Peter paddled up next to the man and held the tiller, allowing the man to lower the sail. When the man turned around, he realized to his delight it was his hero Albert Einstein. Peter paddled both of them to shore with Einstein holding the bow of the canoe after which Einstein invited him back to their cottage to dry out and have a cup of tea. Einstein turned out to know Peter’s grandfather, the physicist Lyman J. Briggs.

Peter Myers

Peter leaves behind his son, Jonathan Briggs Myers, a coffee grower in Hawaii, and two daughters, Jennifer Myers Yerkes, a homemaker, and Michele Heisler, a physician and professor of internal medicine at the University of Michigan in Ann Arbor, Michigan. He also leaves three stepchildren, Roly, Hugh and Katie Heisler, five grandchildren and one great grandchild.

His niece and nephew, Kathleen Hughes, a freelance writer and former staff reporter for the Wall Street Journal, and Douglas Hughes, a lawyer, also survive him. They are the children of Peter’s sister, Ann Myers Hughes, who died in 1972. He is also survived by his partner, Jane “Emma” Mannes, who lived with him in his last years at Blakehurst Retirement Center in Towson, Maryland.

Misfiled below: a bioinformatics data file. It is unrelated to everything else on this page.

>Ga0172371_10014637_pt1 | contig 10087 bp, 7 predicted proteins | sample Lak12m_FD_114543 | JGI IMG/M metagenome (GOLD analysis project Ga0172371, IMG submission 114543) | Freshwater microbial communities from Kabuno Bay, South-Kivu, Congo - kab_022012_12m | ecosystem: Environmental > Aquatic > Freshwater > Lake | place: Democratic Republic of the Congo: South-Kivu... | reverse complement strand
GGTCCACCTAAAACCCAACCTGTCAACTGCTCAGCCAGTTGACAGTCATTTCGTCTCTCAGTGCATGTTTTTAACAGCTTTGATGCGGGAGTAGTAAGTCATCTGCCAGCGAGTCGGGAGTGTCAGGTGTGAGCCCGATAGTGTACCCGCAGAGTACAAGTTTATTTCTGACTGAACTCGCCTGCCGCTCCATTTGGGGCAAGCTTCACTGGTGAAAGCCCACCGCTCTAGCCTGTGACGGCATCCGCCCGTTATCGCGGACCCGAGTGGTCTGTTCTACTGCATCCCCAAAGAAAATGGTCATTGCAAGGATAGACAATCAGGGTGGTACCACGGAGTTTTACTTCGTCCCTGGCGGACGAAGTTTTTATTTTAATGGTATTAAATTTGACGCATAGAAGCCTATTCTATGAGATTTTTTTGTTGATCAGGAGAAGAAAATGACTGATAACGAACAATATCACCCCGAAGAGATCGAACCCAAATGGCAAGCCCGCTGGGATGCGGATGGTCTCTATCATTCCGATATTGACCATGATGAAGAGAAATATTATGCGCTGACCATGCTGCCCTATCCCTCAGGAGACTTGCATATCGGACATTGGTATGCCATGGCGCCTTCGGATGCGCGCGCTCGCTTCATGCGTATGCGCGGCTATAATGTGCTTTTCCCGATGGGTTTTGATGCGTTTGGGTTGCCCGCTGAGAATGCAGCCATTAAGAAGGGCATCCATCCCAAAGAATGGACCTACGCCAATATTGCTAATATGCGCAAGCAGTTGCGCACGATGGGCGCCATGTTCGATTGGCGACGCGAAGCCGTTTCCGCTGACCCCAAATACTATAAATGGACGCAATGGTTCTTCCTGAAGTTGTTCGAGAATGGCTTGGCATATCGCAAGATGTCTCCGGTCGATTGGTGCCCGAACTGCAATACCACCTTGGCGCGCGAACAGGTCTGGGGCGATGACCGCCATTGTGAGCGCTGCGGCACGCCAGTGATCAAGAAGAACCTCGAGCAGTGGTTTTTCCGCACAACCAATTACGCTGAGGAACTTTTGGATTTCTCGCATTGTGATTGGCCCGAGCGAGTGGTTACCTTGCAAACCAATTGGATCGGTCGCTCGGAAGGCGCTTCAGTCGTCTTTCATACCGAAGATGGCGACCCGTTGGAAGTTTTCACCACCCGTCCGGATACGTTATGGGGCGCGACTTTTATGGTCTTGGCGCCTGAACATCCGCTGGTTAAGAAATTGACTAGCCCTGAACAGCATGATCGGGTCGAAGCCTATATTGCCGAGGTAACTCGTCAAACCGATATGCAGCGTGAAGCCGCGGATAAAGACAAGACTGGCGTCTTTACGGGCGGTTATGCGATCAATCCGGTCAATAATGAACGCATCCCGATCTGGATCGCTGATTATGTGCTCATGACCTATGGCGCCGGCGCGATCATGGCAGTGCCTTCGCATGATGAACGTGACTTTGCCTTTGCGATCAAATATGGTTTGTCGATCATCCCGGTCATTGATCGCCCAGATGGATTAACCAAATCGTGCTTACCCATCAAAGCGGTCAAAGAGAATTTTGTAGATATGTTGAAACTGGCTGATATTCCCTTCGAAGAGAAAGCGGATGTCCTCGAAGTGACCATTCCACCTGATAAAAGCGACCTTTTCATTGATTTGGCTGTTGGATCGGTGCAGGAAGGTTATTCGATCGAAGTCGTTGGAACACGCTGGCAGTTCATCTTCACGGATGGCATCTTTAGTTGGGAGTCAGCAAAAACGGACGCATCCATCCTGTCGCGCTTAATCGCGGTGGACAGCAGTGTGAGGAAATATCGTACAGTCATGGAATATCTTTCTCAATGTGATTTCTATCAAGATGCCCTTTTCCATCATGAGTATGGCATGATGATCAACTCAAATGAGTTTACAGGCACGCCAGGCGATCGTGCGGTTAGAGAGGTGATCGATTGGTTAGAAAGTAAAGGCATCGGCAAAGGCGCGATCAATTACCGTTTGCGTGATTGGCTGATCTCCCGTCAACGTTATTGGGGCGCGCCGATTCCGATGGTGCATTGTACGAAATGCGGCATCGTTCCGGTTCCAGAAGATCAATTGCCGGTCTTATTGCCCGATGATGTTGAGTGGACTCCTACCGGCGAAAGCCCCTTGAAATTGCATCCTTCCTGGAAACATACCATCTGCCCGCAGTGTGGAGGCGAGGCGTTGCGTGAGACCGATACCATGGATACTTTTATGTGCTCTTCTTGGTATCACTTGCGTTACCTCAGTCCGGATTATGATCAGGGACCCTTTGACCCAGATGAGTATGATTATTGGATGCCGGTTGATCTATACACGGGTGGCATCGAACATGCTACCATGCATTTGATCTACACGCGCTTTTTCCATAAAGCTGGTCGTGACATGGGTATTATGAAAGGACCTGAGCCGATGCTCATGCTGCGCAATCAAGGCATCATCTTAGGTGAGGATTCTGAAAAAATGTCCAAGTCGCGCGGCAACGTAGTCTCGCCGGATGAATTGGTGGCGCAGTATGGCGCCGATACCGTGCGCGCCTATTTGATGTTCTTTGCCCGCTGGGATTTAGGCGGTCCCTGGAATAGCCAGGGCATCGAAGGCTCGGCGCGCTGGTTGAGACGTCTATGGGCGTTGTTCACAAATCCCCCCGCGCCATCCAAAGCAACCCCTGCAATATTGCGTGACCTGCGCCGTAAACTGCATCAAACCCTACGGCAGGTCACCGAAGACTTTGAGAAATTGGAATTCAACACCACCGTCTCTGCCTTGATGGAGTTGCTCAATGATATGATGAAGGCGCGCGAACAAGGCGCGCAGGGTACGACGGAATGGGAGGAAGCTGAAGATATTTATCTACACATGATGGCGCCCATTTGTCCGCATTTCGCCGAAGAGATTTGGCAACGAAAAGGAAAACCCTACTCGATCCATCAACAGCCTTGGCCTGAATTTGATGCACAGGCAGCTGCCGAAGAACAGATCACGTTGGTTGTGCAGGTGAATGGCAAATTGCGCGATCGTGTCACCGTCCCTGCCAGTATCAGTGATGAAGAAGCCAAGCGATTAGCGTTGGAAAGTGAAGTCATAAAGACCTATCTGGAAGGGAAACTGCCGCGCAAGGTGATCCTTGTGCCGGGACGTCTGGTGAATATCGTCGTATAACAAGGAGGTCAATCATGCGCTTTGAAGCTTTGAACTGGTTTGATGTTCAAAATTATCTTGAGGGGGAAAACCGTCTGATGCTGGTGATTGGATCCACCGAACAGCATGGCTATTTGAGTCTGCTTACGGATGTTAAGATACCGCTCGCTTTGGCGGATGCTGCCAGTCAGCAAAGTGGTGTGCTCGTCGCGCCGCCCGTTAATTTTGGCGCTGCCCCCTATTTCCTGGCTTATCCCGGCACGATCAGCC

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  1. Virginia G. Maurer

    #1 by Virginia G. Maurer - March 15, 2018 at 12:38 PM

    I knew Peter only briefly through CAPT and through the Myers and Briggs Foundation. I felt privileged to be in his presence. He was brilliant, engaging, and ever "present" with whomever he spoke. He was extraordinarily generous with his life and work. He is an exemplar of that which best in humankind. His work in life will continue for decades to come and many many people join his family in their grief.